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 Post subject: Is full wave rectification with ICL practical?
PostPosted: Jan Mon 09, 2017 4:08 pm 
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Joined: Jan Thu 01, 1970 1:00 am
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Location: Toronto, Ontario, Canada
I would like to achieve some kind of 'slow turn on' effect on a 1000V B+ supply.
Is it practical to use an inrush current limiter such as Keystone CL-90 (about 500mA at 7.8 ohm) on the ground rail as shown in the following diagram?


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fullwave with ICL.png
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Kevin
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 Post subject: Re: Is full wave rectification with ICL practical?
PostPosted: Jan Mon 09, 2017 4:33 pm 
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Location: Hudson, MA
How slow a turn on are you looking for?
If you want to reduce inrush put the CL-90 on the 120V primary side. The current limit would be 120V/120 ohm = 1 Amp
The CL-90 is not a good choice on the 1000V B+ since the current limit on the B+ would be 1000/120 = 8.3 Amps
If you want a time delay, a time delay relay may be a better choice (with 1kV DC contact rating).
The CL-90 on the DC B+ will reduce the inrush current, however the time delay due to this will only be about a millisecond. For example consider the cold resistance of 120 ohm and an output cap of 10uF, this yields a time constant of 120 x 10^-6 = 1.2mS.

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 Post subject: Re: Is full wave rectification with ICL practical?
PostPosted: Jan Mon 09, 2017 5:15 pm 
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Location: Toronto, Ontario, Canada
Thanks Eddy, your response has helped me greatly in icl application.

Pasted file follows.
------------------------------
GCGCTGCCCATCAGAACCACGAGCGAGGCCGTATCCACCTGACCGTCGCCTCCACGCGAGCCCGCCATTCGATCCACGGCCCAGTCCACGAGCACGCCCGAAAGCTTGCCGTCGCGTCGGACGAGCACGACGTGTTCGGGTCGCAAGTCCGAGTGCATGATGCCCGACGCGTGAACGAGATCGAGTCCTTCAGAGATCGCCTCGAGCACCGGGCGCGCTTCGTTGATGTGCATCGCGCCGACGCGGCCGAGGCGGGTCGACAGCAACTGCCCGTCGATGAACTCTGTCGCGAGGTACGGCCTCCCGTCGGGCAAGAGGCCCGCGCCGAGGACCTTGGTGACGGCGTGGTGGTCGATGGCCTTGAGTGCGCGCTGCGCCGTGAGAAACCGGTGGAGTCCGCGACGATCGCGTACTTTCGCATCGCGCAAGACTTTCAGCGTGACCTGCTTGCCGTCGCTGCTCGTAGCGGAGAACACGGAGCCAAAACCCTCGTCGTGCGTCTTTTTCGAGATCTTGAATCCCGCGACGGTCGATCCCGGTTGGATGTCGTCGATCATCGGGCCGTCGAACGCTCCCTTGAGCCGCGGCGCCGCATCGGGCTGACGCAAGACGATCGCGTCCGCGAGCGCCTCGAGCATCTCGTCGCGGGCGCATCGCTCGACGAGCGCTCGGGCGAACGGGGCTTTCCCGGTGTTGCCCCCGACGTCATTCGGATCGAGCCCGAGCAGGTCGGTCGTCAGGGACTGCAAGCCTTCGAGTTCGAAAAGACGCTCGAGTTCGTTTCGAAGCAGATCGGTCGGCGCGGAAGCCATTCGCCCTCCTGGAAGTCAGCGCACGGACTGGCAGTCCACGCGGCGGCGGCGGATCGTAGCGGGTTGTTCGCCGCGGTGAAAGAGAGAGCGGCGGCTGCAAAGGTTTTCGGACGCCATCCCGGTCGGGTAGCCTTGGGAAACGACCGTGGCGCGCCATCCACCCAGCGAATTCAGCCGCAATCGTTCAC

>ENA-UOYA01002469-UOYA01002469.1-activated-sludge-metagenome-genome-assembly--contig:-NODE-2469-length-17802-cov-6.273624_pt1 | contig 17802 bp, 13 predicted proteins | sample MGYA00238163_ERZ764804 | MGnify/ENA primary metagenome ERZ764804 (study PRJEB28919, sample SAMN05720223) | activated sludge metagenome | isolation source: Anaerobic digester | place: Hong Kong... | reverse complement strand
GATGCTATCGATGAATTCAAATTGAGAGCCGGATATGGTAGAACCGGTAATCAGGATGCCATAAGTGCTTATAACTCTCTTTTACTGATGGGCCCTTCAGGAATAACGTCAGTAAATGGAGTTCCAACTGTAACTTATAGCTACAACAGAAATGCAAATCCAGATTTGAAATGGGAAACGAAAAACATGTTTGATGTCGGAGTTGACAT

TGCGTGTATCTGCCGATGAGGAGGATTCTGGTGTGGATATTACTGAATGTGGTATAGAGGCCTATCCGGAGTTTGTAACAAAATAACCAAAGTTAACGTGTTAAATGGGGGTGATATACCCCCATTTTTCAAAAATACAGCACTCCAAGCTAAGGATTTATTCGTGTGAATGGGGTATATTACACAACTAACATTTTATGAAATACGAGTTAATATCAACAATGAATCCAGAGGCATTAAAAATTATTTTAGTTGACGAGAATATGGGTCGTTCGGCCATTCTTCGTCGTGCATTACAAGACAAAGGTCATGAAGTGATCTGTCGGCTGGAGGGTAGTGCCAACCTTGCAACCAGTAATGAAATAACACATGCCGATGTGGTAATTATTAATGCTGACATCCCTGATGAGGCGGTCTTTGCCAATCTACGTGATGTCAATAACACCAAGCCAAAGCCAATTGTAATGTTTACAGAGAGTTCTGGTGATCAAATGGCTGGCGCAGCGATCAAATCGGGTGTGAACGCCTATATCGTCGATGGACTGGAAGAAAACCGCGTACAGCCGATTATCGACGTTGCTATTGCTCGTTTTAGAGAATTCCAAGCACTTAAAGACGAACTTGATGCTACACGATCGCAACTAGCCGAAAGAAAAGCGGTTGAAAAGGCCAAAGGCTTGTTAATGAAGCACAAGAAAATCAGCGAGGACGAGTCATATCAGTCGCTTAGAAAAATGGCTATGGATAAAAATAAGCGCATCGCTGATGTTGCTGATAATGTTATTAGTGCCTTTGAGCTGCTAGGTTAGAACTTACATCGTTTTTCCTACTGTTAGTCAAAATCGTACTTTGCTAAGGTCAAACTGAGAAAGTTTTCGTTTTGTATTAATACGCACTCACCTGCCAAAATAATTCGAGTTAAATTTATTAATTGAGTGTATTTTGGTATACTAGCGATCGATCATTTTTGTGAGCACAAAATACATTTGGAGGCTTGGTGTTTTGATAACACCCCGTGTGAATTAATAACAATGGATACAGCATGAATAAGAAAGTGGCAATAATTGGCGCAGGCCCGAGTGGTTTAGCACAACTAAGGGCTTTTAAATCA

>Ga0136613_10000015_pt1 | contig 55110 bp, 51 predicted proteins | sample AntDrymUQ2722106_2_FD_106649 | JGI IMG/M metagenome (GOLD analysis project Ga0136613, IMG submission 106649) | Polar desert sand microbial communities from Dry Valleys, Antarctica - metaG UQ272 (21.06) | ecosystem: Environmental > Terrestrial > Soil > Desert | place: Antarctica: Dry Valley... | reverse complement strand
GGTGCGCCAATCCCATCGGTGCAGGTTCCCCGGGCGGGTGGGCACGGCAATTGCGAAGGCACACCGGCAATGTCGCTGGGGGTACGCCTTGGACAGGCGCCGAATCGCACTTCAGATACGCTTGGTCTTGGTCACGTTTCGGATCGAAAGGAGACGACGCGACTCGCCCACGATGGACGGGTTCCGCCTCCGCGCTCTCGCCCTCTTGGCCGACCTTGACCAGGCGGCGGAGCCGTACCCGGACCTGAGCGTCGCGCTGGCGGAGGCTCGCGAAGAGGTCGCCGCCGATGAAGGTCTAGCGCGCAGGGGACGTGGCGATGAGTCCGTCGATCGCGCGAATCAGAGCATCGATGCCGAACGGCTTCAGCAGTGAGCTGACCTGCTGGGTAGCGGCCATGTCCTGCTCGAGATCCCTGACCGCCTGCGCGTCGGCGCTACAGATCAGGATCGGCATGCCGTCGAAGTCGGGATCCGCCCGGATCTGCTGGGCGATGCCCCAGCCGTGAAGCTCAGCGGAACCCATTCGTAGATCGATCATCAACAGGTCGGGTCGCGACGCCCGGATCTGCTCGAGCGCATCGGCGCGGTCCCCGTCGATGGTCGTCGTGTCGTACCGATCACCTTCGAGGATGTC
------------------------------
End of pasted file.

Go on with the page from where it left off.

My power transformer has several secondary windings, I want the B+ to have a 'ramp up' turn on.
Where can I find a 1000Vdc of 200mA contact rating?

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 Post subject: Re: Is full wave rectification with ICL practical?
PostPosted: Jan Mon 09, 2017 5:25 pm 
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If D1 & D2 were vacuum tube rectifiers , there would be a delay as the heaters warm up. Can you explain in detail exactly what you are trying to achieve, and is the delay relative to another circuit? What equipment are you looking to modify?

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 Post subject: Re: Is full wave rectification with ICL practical?
PostPosted: Jan Mon 09, 2017 5:42 pm 
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Location: Toronto, Ontario, Canada
I am planning to build a 845 single-ended amplifier. I have got the power transformer custom made already. I prefer not to use 866 or 866 Junior rectifiers because I want to keep the amplifier foot print small. I was thinking of using a 'braking resistor' in the ground rail and shot out the braking resistor by means of a time delay relay to achieve some kind of 'step up' B+ turn on but I am concern that the relay contact will soon burn due to arcing. Suggestions are most welcome.